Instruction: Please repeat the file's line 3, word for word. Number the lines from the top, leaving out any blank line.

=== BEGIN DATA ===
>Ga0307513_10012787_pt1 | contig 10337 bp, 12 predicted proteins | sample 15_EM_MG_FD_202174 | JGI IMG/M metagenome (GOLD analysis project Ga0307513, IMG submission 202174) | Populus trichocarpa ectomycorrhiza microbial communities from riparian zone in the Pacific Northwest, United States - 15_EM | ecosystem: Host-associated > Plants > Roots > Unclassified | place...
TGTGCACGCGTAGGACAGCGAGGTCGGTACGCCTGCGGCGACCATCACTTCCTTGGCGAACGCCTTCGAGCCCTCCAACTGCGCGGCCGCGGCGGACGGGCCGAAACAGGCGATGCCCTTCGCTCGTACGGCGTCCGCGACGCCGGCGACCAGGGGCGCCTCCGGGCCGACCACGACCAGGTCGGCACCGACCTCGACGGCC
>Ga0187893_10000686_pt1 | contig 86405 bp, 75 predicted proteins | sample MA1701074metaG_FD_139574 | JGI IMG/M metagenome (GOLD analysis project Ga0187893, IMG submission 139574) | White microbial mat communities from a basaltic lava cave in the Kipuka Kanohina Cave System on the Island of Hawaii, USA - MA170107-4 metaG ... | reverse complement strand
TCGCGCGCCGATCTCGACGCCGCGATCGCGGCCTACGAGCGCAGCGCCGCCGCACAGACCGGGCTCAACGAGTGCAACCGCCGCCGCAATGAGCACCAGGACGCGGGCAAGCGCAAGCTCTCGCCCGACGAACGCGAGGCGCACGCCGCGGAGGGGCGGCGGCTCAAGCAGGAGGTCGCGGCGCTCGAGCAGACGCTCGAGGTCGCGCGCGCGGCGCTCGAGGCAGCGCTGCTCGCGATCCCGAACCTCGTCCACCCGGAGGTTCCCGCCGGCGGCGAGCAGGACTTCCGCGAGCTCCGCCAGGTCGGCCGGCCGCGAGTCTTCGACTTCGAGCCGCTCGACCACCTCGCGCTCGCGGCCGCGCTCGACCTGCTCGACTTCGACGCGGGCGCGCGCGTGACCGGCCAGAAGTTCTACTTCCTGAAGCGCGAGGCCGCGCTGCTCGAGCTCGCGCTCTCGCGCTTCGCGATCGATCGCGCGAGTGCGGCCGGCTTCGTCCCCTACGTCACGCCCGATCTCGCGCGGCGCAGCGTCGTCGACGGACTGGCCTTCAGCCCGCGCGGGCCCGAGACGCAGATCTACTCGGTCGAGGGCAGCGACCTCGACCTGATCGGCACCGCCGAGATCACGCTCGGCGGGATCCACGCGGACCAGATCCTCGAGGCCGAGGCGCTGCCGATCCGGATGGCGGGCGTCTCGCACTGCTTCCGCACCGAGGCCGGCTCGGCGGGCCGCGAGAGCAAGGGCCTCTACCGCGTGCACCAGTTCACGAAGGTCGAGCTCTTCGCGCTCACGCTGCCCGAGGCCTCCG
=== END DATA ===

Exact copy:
>Ga0187893_10000686_pt1 | contig 86405 bp, 75 predicted proteins | sample MA1701074metaG_FD_139574 | JGI IMG/M metagenome (GOLD analysis project Ga0187893, IMG submission 139574) | White microbial mat communities from a basaltic lava cave in the Kipuka Kanohina Cave System on the Island of Hawaii, USA - MA170107-4 metaG ... | reverse complement strand